tric energy becomes greater than the
generator will hold the discharge takes
place. The lightning flash is seen, the
thunder rolls?represented by a loud
snapping sound?and the bolt strikes.
Unfamiliar With Foreign Af
fairs, but Must Attend.
Special Cable to Thb New York Hs*am>.
Copt/right, l?!t, by Tub New Vol a Hsati.o.
New Turk Herald Bureau, 1
Rome, March S. (
Premier Facta will represent Italy
at the Genoa conference. Because he
is frankly unfamiliar with foreign af
fairs, officials of the Italian Govern
ment desired Tomasso Tittoni for this
port, but the protocol of the convention
makes (he presence of Premiers at
Genoa obligatory.
.Signor Schanza. the new Foreign
iMinlster, returned to Kome from
Washington to-day and took the oath
of office. He undoubtedly will attempt
t> aharpe the Italian policy preparatory
for Genoa. The Italian semi-official
press agency announces that Premier
l olncare of France has asked through
Signor Schanser for a preliminary
meeting with Signor Facta, which will
occur in ten days. Lutgi Fulcl, a Dem
ocratic Deputy, has taken the Ministry
of Posts in place of Giovanni dl Ct
saro, who resigned as a protest against
tho practice of certain Ministers con
sulting the leader of the Catholic
party, although that group is not rep
resented In the Cabinet.
Philadi.rphia, March 2.?A daylight
raving ordinance, effective from the last
Sunday in April to tho last Sunday in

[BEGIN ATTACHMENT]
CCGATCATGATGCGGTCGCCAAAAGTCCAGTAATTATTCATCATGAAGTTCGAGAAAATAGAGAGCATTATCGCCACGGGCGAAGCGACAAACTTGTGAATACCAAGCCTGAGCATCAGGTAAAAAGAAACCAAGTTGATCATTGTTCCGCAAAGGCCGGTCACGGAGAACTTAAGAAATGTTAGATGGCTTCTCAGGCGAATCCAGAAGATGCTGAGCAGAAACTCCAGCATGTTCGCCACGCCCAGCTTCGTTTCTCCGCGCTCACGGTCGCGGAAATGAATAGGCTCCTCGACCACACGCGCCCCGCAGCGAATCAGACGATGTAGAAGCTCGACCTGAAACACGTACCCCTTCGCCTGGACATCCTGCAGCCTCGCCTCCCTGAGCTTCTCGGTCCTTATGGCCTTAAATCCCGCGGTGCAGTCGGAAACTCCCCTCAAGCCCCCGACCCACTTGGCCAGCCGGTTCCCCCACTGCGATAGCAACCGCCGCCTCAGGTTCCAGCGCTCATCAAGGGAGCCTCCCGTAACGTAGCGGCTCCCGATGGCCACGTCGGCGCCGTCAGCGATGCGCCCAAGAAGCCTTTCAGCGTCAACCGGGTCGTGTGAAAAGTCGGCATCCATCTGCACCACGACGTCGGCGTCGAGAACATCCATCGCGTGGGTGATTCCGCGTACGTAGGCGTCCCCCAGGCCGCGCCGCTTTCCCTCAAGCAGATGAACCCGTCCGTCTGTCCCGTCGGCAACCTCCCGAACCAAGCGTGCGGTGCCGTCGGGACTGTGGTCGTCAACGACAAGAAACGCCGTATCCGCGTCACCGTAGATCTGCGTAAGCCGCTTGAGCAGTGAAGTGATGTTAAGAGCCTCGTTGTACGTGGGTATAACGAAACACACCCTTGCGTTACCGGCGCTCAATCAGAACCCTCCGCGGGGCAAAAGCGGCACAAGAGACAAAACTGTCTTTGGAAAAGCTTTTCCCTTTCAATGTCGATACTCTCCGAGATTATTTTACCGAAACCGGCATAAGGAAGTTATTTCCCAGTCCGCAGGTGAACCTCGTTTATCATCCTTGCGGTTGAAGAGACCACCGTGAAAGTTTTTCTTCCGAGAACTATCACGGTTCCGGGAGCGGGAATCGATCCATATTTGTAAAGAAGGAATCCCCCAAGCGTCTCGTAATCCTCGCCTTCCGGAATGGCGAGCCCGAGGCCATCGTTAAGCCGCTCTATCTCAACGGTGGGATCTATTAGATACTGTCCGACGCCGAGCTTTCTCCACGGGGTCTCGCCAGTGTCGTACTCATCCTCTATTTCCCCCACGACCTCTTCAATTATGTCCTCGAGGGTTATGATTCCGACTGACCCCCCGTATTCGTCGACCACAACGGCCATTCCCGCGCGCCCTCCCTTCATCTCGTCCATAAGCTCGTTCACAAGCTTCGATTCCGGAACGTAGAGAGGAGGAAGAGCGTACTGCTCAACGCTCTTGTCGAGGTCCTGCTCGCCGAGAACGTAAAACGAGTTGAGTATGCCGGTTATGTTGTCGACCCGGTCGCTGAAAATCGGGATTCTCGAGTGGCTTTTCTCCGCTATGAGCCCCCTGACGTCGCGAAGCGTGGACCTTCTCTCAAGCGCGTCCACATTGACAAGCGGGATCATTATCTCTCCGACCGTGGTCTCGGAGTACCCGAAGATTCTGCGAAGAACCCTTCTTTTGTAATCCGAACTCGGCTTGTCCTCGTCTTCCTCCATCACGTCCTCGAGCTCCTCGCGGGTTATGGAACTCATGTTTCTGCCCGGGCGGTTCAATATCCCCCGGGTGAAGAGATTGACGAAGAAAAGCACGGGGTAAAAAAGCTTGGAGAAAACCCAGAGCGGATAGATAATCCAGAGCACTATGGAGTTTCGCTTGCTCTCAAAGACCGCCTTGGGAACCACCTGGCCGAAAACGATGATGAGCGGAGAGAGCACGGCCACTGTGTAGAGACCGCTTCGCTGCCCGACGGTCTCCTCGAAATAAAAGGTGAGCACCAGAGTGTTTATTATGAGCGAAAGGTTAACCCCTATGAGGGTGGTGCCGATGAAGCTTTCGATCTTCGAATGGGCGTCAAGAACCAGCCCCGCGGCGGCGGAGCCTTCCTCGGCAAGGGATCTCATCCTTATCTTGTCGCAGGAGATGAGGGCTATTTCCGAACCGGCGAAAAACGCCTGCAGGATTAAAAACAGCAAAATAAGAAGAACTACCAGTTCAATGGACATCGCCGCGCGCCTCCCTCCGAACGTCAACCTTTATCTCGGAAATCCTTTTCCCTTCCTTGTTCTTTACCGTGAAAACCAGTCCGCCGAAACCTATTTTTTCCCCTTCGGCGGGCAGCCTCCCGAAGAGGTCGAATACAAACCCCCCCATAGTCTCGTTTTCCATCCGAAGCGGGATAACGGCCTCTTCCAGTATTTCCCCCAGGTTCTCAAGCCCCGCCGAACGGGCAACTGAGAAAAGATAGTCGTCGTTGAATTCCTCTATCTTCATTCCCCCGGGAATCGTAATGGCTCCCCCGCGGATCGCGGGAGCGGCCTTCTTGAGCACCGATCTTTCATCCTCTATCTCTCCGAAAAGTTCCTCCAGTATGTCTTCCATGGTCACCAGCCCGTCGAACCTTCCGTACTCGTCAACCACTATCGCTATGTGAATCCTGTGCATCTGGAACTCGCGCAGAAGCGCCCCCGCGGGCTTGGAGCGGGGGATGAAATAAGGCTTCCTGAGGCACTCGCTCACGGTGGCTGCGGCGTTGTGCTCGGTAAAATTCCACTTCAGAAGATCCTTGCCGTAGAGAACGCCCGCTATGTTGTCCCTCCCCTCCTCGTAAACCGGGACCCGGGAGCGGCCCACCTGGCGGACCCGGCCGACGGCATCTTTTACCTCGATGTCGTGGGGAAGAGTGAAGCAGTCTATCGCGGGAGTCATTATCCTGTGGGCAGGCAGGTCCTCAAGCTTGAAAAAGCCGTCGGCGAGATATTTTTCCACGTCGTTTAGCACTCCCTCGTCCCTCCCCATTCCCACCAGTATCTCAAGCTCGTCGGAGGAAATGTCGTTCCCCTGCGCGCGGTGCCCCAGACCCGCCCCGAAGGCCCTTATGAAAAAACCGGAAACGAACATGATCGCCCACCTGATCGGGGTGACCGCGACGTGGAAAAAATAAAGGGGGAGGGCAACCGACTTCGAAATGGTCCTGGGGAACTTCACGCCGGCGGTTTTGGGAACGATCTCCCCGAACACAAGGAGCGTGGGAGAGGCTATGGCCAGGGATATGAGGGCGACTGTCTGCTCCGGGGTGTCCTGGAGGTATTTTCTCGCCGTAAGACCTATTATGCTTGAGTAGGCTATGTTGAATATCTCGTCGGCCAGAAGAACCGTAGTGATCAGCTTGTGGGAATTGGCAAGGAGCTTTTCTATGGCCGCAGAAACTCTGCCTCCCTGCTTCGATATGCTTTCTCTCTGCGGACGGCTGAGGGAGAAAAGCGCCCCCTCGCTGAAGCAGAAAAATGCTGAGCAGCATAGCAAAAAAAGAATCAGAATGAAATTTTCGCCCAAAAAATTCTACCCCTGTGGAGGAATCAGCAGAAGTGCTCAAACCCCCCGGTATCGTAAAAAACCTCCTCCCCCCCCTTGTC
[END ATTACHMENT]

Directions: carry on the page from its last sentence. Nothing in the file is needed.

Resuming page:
September, was passed unanimously by
City Council to-day and sent to Mayor
Moore for approval.
F I N - K E R R Y
3West 46th. Street
He Will Recover From Suicide
Attempt to Face Murder
Miami. Fla.. March 2.?Kdgar c.
Frady, Chicago automobile man, who
nhot his wife In their suite in a local
hotel last Sunday, was formally charged
with murder after her death In a hos
pital here to-day. Frady, who slashed
hla own throat, is recovering in the same
hospital., Mr*. Frady waa a sister or
John R. Thompson, Chicago restaurant
Frady, who came here recently to re
cuperate from a nervous breakdown,
attempted suicide after (he shooting by
slashing his throat. Physicians say he
will recover. Sheriff Allen announced
to-day that Frady would be taken to
the county Jail hs soon es physicians
permitted his removal rrom ttie hospital
and that a charge of murder would be
Mrs. Frady lived "twelve bours of
hell" before the shooting, according to a
statement she gave Monday night i.o
State's Attorney Gramling. She said
she arrived at the hotel shortly after
midnight Sunday morning and was in
duced by her husband to go to his room.
Almost from the moment she entered.
Mr. Oramling said, her statement con
tinued. her husband abused her, charg
ing her with misconduct. He would not
permit her to lie down, Mrs. Frady was
quoted as having Raid, but continued